In some embodiments, the noise reduction performed includes application of an averaging or median function to a captured image. The noise reduction may include reducing both time-varying and time-invariant noise from a captured image. In certain embodiments, the image processing module subtracts noise from one image of the iris with noise from another image of the iris. The image processing module may reduce ambient noise from one image captured in the presence of infra-red illumination, using ambient noise from another image captured without infra-red illumination. In some embodiments, the image processing module performs gain or brightness control on the second portion of the at least one image, to produce the image of the iris for use in biometric identification.

Certain embodiments of the methods and systems disclosed herein may addresses various challenges in acquiring high quality images of a scene, as well as high quality images of the iris with a single sensor. For example, one challenge perhaps unexpectedly relates to the management of the noise properties of the sensor. We have found that the requirements for quality images for iris recognition and standard scenes sometimes conflict with respect to noise. Noise can be of great concern since pixel sizes of imagers are becoming smaller and smaller, and thus the fundamental noise levels at each pixel is increasing or becoming more pronounced. We determine that certain types of noise may actually be preferable or tolerable for iris recognition, for example, as compared to the quality of iris images acquired in standard picture taking modes that incorporates noise reduction. As such, we may prefer, perhaps counter-intuitively, to retain noise in processed imagery during the acquisition of iris imagery, in order to improve the performance of iris identification compared to images that have undergone typical noise reduction.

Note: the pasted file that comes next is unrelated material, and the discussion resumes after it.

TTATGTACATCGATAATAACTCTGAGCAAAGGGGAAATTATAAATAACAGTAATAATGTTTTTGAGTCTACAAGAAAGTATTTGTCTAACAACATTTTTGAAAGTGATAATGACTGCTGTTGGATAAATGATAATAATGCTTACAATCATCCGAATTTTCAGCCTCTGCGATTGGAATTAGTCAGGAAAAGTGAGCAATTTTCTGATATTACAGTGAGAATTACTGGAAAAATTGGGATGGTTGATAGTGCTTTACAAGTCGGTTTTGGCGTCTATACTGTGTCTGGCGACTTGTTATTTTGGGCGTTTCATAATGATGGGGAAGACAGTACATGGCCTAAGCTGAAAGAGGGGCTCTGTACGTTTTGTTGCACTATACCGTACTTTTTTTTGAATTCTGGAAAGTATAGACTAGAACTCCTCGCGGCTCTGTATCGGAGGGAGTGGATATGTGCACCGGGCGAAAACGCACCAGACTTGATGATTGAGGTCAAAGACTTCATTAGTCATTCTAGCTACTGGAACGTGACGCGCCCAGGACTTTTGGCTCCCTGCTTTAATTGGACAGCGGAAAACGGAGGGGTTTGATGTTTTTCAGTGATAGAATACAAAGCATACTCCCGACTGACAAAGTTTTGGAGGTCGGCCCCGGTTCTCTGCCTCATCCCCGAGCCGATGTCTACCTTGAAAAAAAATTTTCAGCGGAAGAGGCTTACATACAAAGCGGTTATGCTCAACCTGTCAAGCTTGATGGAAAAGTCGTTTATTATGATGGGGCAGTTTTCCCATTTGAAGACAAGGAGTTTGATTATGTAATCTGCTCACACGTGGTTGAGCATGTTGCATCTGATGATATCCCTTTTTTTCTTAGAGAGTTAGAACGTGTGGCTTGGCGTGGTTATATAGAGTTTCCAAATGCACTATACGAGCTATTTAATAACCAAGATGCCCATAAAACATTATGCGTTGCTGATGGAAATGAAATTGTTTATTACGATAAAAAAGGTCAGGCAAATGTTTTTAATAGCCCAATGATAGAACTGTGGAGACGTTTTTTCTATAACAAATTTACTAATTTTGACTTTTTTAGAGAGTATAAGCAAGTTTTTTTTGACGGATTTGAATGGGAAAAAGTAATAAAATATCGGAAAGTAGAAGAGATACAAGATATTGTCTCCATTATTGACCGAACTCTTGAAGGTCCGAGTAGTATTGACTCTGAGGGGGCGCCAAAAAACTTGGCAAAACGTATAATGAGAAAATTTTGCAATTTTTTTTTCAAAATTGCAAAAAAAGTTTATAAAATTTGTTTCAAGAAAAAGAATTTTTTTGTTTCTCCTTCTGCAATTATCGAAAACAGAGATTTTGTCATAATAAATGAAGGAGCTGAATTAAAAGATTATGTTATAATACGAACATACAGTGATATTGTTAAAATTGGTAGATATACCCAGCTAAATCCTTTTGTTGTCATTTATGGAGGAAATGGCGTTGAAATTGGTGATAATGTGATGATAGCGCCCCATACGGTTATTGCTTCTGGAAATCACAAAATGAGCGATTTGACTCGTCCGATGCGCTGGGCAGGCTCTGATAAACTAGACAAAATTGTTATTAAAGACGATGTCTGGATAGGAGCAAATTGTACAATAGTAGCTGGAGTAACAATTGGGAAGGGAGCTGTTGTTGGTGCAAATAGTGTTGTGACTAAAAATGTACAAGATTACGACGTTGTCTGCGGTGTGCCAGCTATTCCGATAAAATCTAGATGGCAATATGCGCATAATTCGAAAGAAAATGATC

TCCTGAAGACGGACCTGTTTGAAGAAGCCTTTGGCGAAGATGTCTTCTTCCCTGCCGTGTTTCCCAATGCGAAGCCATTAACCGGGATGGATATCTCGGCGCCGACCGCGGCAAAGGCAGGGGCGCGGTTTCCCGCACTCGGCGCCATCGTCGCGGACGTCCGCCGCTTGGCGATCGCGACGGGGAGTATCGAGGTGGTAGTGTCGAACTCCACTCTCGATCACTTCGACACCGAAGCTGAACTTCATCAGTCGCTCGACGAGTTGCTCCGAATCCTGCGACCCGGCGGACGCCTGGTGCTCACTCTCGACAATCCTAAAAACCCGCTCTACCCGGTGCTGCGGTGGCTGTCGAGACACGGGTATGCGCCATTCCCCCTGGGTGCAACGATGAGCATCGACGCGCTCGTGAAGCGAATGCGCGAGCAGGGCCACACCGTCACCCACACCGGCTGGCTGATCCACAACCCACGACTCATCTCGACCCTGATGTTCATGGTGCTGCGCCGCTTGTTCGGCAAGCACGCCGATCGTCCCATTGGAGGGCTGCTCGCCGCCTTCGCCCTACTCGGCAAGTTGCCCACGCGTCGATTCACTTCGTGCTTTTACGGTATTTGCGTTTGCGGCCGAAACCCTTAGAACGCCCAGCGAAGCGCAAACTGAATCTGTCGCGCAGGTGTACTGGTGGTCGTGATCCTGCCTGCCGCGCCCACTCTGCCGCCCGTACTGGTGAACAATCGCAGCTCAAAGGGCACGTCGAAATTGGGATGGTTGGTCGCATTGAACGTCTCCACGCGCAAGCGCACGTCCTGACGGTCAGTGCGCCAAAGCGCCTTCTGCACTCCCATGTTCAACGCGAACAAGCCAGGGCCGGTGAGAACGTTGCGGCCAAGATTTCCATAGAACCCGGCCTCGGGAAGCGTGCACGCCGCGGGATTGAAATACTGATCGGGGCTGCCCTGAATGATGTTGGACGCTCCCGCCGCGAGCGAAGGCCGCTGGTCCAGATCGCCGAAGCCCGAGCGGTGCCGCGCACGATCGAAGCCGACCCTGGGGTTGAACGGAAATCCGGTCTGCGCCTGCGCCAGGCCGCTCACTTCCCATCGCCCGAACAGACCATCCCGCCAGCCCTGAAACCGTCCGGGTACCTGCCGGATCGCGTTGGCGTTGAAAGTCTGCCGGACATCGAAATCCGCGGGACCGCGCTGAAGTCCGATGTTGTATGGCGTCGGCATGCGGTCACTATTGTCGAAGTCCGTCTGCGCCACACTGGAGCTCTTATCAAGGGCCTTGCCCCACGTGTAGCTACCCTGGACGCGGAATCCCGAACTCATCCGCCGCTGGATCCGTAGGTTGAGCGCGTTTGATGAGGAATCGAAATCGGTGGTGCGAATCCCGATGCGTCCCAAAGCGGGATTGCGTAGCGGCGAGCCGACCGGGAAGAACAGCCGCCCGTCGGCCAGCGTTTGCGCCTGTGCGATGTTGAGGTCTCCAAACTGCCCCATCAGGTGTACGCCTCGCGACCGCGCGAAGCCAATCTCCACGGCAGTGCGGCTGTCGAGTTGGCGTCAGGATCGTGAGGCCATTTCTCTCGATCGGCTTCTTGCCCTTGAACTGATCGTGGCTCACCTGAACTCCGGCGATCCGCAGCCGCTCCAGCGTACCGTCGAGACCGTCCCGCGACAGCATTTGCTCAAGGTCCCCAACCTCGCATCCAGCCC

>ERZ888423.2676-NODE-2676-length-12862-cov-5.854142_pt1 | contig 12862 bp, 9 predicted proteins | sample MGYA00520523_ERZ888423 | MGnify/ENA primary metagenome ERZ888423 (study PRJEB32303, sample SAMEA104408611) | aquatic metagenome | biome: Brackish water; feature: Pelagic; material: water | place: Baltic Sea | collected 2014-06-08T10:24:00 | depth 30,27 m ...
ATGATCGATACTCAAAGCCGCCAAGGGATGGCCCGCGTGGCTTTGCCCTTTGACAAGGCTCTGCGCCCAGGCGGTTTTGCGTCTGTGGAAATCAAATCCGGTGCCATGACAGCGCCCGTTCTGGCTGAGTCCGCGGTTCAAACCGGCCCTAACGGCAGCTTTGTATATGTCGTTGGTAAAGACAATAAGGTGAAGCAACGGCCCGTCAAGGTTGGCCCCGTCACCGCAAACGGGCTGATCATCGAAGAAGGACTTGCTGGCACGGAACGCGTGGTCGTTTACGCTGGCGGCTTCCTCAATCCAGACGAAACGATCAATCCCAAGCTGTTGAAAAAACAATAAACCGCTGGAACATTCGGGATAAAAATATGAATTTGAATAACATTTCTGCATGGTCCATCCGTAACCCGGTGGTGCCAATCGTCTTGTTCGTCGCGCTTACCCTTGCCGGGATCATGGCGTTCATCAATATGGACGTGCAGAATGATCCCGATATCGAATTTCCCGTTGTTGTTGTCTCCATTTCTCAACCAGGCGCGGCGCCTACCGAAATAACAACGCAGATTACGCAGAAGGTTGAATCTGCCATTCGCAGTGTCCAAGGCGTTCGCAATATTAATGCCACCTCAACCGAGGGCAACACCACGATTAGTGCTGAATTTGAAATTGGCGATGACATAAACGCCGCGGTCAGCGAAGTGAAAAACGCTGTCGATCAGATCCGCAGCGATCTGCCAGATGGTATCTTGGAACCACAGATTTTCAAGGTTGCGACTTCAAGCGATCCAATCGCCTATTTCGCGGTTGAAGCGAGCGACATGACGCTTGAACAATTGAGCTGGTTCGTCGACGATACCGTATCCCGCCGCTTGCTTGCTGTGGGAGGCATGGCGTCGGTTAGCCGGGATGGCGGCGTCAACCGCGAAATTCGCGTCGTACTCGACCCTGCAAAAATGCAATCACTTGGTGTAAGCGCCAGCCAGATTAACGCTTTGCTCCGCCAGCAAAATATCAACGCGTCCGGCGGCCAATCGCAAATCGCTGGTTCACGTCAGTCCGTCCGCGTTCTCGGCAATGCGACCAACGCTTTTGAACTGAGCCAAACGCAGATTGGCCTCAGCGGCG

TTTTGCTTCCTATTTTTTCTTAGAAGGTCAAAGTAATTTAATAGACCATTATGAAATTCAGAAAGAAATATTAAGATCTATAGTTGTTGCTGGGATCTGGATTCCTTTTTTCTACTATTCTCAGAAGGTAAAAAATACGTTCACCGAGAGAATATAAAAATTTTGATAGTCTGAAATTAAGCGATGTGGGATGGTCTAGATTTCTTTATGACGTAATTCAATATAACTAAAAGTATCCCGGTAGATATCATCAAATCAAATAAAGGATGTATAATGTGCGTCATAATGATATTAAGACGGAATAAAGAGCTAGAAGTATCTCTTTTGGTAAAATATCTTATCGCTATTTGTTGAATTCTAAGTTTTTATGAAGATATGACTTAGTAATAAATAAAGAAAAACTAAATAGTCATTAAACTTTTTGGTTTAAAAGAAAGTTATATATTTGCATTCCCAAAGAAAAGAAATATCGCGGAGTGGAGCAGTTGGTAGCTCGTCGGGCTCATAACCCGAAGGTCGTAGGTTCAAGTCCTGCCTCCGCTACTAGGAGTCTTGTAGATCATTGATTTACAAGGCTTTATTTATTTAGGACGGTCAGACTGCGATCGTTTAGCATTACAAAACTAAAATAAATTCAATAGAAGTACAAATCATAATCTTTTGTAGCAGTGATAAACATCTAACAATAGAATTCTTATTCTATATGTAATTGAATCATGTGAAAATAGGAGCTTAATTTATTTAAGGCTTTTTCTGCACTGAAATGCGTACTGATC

Another challenge relates to the wavelength of the illumination required for standard imagery and for iris imagery. Acquisition of Iris imagery typically uses infra-red illumination, while standard imagery typically depends on visible illumination. These may be viewed as conflicting constraints if incorporated into a single system for acquisition of both types of images. This disclosure describes several approaches for resolving this. For example and in one embodiments, different filters may be interleaved in front of the sensor. The filters may have different responses to the infra-red and visible responses. RGB (red, green, blue) filters and filter patterns may be adapted for use in different embodiments. For example, and in certain embodiments, the systems and methods may interleave filters that passes infra-red with other filters that are primarily for passing color imagery. Examples of this approach are in U.S. Pat. Pub. 2007/0145273, and U.S. Pat. Pub 2007/0024931. An improvement upon these approaches includes using a R,G,(G+I),B interleaved array (where I represents Infra-red). Such an approach may have the advantage of maintaining or recovering full resolution of the G (green) signal to which the human visual system is most sensitive. Another embodiment of the methods and systems addresses this challenge by using a removable or retractable IR-cut filter that may be automatically or manually positioned in front of the sensor during standard image acquisition mode. In still another embodiment, the systems and methods may overlay an IR-cut filter over only a portion of the image sensor that is dedicated to iris recognition.